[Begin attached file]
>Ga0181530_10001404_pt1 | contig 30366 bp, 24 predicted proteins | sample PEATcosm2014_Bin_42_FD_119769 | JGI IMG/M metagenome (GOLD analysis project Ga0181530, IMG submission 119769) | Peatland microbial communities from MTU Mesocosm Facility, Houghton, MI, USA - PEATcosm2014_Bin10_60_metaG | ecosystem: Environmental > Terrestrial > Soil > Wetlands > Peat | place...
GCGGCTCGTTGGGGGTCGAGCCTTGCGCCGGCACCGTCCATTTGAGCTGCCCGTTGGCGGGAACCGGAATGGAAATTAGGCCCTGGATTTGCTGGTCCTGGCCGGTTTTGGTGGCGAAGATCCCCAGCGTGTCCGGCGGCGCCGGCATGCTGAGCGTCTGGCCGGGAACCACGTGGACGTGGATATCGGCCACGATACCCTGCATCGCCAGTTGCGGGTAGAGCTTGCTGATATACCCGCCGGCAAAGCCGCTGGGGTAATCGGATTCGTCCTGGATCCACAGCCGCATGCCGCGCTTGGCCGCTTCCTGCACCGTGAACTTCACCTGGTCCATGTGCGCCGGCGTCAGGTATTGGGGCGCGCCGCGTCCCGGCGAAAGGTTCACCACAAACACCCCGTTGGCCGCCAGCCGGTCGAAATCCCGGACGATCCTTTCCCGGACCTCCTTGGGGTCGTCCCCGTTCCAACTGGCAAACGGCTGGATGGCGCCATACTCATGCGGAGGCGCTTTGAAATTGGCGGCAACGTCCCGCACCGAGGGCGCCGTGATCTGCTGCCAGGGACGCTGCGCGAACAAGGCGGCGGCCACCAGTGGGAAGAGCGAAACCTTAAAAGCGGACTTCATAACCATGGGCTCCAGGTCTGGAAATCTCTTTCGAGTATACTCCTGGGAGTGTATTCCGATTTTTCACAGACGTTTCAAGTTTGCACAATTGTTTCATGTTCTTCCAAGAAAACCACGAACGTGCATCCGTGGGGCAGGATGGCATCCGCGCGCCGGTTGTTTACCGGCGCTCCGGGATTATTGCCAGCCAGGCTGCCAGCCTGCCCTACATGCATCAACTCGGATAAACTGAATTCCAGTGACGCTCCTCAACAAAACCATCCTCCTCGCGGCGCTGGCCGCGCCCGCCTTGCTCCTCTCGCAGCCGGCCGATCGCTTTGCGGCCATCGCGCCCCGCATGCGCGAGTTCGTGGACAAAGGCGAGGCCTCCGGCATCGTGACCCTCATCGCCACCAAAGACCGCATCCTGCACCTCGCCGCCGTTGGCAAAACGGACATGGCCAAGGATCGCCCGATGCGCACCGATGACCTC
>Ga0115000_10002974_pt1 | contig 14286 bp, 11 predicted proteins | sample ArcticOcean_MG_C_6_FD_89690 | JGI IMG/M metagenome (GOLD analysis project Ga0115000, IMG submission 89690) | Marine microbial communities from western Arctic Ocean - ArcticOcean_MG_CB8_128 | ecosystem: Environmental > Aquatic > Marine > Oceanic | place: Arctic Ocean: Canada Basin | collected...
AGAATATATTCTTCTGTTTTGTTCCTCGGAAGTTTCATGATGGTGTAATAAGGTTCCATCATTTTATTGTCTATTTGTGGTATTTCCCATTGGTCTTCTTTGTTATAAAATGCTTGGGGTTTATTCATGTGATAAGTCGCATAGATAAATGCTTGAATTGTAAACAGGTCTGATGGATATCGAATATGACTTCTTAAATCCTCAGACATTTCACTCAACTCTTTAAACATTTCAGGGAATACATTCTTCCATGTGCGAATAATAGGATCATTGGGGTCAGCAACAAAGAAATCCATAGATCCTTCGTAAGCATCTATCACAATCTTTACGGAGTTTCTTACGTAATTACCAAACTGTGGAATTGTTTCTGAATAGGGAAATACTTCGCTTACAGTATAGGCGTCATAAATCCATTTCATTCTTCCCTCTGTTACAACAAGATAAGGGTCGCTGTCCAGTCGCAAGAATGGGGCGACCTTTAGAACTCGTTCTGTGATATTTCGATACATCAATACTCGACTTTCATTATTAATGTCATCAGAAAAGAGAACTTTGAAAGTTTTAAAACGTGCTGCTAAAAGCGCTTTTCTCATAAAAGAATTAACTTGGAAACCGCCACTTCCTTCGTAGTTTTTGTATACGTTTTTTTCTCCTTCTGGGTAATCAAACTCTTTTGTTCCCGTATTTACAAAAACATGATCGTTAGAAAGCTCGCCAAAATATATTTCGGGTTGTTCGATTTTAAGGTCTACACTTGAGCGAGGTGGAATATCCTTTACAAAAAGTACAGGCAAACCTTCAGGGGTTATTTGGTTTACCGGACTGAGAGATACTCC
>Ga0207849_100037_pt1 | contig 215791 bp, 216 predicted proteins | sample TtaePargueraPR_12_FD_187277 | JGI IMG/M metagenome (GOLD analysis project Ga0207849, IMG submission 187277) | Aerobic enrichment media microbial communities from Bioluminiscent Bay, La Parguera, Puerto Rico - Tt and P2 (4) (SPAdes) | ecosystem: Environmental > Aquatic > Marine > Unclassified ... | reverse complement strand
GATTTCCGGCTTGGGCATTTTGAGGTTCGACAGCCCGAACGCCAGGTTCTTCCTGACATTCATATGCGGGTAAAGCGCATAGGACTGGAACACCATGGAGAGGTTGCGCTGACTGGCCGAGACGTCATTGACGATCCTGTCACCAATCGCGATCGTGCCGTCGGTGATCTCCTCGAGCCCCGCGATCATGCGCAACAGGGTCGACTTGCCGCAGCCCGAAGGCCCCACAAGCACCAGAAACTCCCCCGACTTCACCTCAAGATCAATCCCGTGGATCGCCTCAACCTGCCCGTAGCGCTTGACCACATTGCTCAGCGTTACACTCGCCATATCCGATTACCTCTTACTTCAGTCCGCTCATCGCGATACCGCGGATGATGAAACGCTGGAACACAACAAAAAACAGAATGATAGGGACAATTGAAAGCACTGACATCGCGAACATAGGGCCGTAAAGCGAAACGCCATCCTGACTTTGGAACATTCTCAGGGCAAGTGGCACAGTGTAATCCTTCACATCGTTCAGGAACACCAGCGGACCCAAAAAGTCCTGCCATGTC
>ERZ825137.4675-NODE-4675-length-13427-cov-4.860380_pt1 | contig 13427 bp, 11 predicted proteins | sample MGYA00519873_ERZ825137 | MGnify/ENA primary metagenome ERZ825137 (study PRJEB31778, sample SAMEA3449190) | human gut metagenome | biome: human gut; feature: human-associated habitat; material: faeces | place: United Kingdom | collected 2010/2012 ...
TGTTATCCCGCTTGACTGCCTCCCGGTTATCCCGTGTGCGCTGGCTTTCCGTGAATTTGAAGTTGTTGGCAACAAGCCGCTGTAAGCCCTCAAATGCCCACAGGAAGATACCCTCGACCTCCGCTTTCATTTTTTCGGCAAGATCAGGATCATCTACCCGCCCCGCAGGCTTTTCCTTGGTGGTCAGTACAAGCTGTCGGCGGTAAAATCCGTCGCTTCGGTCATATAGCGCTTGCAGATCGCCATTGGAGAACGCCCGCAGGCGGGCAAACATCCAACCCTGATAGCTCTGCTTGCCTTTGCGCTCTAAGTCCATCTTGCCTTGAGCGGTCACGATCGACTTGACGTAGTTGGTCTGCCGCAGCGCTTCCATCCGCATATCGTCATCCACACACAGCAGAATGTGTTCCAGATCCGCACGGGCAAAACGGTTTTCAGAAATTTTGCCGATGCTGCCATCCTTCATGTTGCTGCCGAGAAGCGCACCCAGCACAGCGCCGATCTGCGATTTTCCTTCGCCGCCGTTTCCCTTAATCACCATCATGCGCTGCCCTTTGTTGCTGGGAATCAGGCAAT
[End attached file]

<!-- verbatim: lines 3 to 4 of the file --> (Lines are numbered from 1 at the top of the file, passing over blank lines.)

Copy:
>Ga0115000_10002974_pt1 | contig 14286 bp, 11 predicted proteins | sample ArcticOcean_MG_C_6_FD_89690 | JGI IMG/M metagenome (GOLD analysis project Ga0115000, IMG submission 89690) | Marine microbial communities from western Arctic Ocean - ArcticOcean_MG_CB8_128 | ecosystem: Environmental > Aquatic > Marine > Oceanic | place: Arctic Ocean: Canada Basin | collected...
AGAATATATTCTTCTGTTTTGTTCCTCGGAAGTTTCATGATGGTGTAATAAGGTTCCATCATTTTATTGTCTATTTGTGGTATTTCCCATTGGTCTTCTTTGTTATAAAATGCTTGGGGTTTATTCATGTGATAAGTCGCATAGATAAATGCTTGAATTGTAAACAGGTCTGATGGATATCGAATATGACTTCTTAAATCCTCAGACATTTCACTCAACTCTTTAAACATTTCAGGGAATACATTCTTCCATGTGCGAATAATAGGATCATTGGGGTCAGCAACAAAGAAATCCATAGATCCTTCGTAAGCATCTATCACAATCTTTACGGAGTTTCTTACGTAATTACCAAACTGTGGAATTGTTTCTGAATAGGGAAATACTTCGCTTACAGTATAGGCGTCATAAATCCATTTCATTCTTCCCTCTGTTACAACAAGATAAGGGTCGCTGTCCAGTCGCAAGAATGGGGCGACCTTTAGAACTCGTTCTGTGATATTTCGATACATCAATACTCGACTTTCATTATTAATGTCATCAGAAAAGAGAACTTTGAAAGTTTTAAAACGTGCTGCTAAAAGCGCTTTTCTCATAAAAGAATTAACTTGGAAACCGCCACTTCCTTCGTAGTTTTTGTATACGTTTTTTTCTCCTTCTGGGTAATCAAACTCTTTTGTTCCCGTATTTACAAAAACATGATCGTTAGAAAGCTCGCCAAAATATATTTCGGGTTGTTCGATTTTAAGGTCTACACTTGAGCGAGGTGGAATATCCTTTACAAAAAGTACAGGCAAACCTTCAGGGGTTATTTGGTTTACCGGACTGAGAGATACTCC